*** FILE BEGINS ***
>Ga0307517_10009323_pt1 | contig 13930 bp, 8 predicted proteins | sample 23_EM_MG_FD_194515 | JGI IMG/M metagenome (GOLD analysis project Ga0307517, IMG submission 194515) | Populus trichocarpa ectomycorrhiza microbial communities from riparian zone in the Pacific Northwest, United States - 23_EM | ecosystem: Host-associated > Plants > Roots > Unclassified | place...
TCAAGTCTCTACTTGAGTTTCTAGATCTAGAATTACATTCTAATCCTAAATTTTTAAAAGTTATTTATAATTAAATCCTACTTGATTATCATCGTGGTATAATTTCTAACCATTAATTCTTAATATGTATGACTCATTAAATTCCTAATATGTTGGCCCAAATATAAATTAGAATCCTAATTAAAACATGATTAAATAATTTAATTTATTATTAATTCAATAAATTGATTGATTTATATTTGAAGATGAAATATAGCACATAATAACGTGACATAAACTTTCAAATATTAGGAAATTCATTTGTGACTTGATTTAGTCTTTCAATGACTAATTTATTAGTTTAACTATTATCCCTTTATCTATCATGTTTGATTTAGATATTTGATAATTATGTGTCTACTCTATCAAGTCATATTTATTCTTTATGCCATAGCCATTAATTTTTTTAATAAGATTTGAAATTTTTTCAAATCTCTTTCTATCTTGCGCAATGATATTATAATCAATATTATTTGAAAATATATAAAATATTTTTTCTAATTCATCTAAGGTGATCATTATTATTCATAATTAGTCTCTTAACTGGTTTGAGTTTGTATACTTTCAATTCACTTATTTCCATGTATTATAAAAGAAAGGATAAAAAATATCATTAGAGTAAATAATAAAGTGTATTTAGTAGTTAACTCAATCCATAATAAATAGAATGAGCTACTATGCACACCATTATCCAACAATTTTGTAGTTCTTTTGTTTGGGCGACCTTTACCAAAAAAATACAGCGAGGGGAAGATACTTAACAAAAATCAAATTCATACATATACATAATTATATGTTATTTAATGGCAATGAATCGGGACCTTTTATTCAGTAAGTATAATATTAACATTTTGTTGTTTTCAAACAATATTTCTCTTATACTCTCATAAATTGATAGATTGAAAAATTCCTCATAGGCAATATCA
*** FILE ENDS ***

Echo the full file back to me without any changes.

>Ga0307517_10009323_pt1 | contig 13930 bp, 8 predicted proteins | sample 23_EM_MG_FD_194515 | JGI IMG/M metagenome (GOLD analysis project Ga0307517, IMG submission 194515) | Populus trichocarpa ectomycorrhiza microbial communities from riparian zone in the Pacific Northwest, United States - 23_EM | ecosystem: Host-associated > Plants > Roots > Unclassified | place...
TCAAGTCTCTACTTGAGTTTCTAGATCTAGAATTACATTCTAATCCTAAATTTTTAAAAGTTATTTATAATTAAATCCTACTTGATTATCATCGTGGTATAATTTCTAACCATTAATTCTTAATATGTATGACTCATTAAATTCCTAATATGTTGGCCCAAATATAAATTAGAATCCTAATTAAAACATGATTAAATAATTTAATTTATTATTAATTCAATAAATTGATTGATTTATATTTGAAGATGAAATATAGCACATAATAACGTGACATAAACTTTCAAATATTAGGAAATTCATTTGTGACTTGATTTAGTCTTTCAATGACTAATTTATTAGTTTAACTATTATCCCTTTATCTATCATGTTTGATTTAGATATTTGATAATTATGTGTCTACTCTATCAAGTCATATTTATTCTTTATGCCATAGCCATTAATTTTTTTAATAAGATTTGAAATTTTTTCAAATCTCTTTCTATCTTGCGCAATGATATTATAATCAATATTATTTGAAAATATATAAAATATTTTTTCTAATTCATCTAAGGTGATCATTATTATTCATAATTAGTCTCTTAACTGGTTTGAGTTTGTATACTTTCAATTCACTTATTTCCATGTATTATAAAAGAAAGGATAAAAAATATCATTAGAGTAAATAATAAAGTGTATTTAGTAGTTAACTCAATCCATAATAAATAGAATGAGCTACTATGCACACCATTATCCAACAATTTTGTAGTTCTTTTGTTTGGGCGACCTTTACCAAAAAAATACAGCGAGGGGAAGATACTTAACAAAAATCAAATTCATACATATACATAATTATATGTTATTTAATGGCAATGAATCGGGACCTTTTATTCAGTAAGTATAATATTAACATTTTGTTGTTTTCAAACAATATTTCTCTTATACTCTCATAAATTGATAGATTGAAAAATTCCTCATAGGCAATATCA